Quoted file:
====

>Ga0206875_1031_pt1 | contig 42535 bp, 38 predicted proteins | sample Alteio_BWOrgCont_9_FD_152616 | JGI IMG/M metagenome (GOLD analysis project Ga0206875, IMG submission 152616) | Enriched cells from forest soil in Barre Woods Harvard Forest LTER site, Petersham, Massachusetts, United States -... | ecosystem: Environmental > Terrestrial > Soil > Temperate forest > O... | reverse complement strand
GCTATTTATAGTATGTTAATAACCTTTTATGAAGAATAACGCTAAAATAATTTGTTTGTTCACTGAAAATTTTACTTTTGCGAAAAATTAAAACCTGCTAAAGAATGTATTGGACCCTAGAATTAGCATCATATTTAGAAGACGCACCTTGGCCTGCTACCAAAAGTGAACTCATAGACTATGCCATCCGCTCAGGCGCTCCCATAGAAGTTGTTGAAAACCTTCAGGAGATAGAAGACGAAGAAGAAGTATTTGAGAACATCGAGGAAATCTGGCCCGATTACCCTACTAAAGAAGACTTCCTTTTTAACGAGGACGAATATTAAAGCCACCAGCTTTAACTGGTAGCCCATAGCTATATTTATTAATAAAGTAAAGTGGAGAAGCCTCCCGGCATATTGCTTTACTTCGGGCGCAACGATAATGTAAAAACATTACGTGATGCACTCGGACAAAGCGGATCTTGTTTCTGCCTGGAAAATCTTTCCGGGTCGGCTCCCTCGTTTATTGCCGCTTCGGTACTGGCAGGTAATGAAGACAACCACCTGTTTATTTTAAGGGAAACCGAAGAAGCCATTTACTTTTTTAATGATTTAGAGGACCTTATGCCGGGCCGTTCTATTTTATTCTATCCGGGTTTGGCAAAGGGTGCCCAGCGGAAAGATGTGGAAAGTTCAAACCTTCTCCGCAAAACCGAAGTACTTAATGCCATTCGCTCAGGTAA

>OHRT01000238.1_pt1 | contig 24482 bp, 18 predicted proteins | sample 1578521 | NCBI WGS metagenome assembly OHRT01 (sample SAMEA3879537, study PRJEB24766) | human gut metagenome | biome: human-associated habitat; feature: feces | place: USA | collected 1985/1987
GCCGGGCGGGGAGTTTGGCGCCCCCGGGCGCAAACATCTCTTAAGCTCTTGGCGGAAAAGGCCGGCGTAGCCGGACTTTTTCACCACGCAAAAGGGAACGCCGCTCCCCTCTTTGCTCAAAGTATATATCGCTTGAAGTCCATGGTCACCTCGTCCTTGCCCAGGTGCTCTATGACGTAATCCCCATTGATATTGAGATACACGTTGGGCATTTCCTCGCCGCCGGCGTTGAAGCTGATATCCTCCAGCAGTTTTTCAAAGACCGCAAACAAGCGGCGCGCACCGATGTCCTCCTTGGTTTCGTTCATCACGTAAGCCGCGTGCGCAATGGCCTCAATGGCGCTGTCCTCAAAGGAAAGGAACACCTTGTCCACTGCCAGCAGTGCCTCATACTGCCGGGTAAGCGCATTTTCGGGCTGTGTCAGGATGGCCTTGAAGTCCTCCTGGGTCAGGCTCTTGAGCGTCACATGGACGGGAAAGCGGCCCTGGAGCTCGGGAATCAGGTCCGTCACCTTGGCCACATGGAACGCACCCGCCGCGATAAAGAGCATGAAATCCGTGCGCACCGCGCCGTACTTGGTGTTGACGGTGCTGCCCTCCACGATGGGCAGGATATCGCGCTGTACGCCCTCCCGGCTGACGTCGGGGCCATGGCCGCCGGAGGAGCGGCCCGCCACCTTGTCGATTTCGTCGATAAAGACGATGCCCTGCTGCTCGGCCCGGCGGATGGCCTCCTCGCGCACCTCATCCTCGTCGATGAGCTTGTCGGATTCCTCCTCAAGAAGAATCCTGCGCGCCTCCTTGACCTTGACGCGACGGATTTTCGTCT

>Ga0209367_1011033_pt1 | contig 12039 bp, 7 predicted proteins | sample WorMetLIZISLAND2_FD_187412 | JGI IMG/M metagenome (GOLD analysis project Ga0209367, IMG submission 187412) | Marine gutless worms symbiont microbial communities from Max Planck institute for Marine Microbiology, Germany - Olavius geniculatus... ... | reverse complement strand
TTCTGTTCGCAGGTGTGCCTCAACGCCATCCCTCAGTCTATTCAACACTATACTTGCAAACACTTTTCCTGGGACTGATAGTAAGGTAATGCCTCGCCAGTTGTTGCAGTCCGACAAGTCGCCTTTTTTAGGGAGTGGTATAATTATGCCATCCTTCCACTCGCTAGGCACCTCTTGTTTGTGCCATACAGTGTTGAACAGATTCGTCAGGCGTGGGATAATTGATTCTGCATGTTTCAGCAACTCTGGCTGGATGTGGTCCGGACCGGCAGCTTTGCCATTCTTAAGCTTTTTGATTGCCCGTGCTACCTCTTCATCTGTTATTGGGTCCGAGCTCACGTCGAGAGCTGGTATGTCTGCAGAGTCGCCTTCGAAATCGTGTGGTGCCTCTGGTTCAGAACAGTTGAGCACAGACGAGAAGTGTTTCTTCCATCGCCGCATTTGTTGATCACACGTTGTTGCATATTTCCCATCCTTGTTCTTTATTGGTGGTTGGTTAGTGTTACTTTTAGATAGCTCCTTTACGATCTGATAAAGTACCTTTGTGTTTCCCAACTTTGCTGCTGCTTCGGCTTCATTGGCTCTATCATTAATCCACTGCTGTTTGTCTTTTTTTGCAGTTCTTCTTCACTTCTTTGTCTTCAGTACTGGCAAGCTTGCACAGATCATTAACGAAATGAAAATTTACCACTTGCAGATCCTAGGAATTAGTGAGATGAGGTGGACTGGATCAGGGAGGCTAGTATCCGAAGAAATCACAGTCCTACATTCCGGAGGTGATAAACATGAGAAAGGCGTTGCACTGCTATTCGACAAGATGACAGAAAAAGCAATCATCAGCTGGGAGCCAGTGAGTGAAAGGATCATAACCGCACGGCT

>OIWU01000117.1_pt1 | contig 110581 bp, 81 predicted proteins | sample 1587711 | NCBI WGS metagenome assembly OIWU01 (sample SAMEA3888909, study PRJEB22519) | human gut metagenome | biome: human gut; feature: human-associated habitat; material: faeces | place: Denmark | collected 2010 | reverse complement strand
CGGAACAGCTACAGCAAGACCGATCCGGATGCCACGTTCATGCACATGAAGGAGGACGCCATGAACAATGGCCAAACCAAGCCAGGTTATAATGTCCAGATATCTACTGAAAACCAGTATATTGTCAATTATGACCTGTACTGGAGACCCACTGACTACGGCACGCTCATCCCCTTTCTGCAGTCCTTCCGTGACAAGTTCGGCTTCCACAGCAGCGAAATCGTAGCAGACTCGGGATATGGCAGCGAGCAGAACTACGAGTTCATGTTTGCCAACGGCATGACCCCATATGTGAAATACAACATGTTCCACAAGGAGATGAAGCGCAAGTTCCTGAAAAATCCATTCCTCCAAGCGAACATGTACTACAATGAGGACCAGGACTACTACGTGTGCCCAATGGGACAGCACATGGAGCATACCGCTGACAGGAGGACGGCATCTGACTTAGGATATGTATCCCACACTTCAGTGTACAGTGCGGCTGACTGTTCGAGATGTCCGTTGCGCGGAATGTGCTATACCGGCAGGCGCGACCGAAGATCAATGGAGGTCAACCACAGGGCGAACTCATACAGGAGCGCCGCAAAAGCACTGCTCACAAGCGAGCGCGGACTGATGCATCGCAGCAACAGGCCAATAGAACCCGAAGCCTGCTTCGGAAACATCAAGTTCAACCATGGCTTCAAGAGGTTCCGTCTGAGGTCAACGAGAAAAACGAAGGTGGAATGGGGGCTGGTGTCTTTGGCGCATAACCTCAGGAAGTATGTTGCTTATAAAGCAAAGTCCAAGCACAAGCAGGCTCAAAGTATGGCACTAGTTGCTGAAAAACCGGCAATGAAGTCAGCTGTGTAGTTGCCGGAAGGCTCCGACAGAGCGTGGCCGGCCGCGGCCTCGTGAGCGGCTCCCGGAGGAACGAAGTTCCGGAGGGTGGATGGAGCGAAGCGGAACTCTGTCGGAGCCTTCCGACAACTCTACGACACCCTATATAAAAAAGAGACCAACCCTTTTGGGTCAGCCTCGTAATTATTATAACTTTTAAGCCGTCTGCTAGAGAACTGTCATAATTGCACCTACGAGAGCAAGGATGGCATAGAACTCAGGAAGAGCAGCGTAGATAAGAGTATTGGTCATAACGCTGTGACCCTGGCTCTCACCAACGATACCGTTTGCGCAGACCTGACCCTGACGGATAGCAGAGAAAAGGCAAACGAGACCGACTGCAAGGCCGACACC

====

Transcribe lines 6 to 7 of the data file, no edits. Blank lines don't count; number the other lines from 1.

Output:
TTCTGTTCGCAGGTGTGCCTCAACGCCATCCCTCAGTCTATTCAACACTATACTTGCAAACACTTTTCCTGGGACTGATAGTAAGGTAATGCCTCGCCAGTTGTTGCAGTCCGACAAGTCGCCTTTTTTAGGGAGTGGTATAATTATGCCATCCTTCCACTCGCTAGGCACCTCTTGTTTGTGCCATACAGTGTTGAACAGATTCGTCAGGCGTGGGATAATTGATTCTGCATGTTTCAGCAACTCTGGCTGGATGTGGTCCGGACCGGCAGCTTTGCCATTCTTAAGCTTTTTGATTGCCCGTGCTACCTCTTCATCTGTTATTGGGTCCGAGCTCACGTCGAGAGCTGGTATGTCTGCAGAGTCGCCTTCGAAATCGTGTGGTGCCTCTGGTTCAGAACAGTTGAGCACAGACGAGAAGTGTTTCTTCCATCGCCGCATTTGTTGATCACACGTTGTTGCATATTTCCCATCCTTGTTCTTTATTGGTGGTTGGTTAGTGTTACTTTTAGATAGCTCCTTTACGATCTGATAAAGTACCTTTGTGTTTCCCAACTTTGCTGCTGCTTCGGCTTCATTGGCTCTATCATTAATCCACTGCTGTTTGTCTTTTTTTGCAGTTCTTCTTCACTTCTTTGTCTTCAGTACTGGCAAGCTTGCACAGATCATTAACGAAATGAAAATTTACCACTTGCAGATCCTAGGAATTAGTGAGATGAGGTGGACTGGATCAGGGAGGCTAGTATCCGAAGAAATCACAGTCCTACATTCCGGAGGTGATAAACATGAGAAAGGCGTTGCACTGCTATTCGACAAGATGACAGAAAAAGCAATCATCAGCTGGGAGCCAGTGAGTGAAAGGATCATAACCGCACGGCT

>OIWU01000117.1_pt1 | contig 110581 bp, 81 predicted proteins | sample 1587711 | NCBI WGS metagenome assembly OIWU01 (sample SAMEA3888909, study PRJEB22519) | human gut metagenome | biome: human gut; feature: human-associated habitat; material: faeces | place: Denmark | collected 2010 | reverse complement strand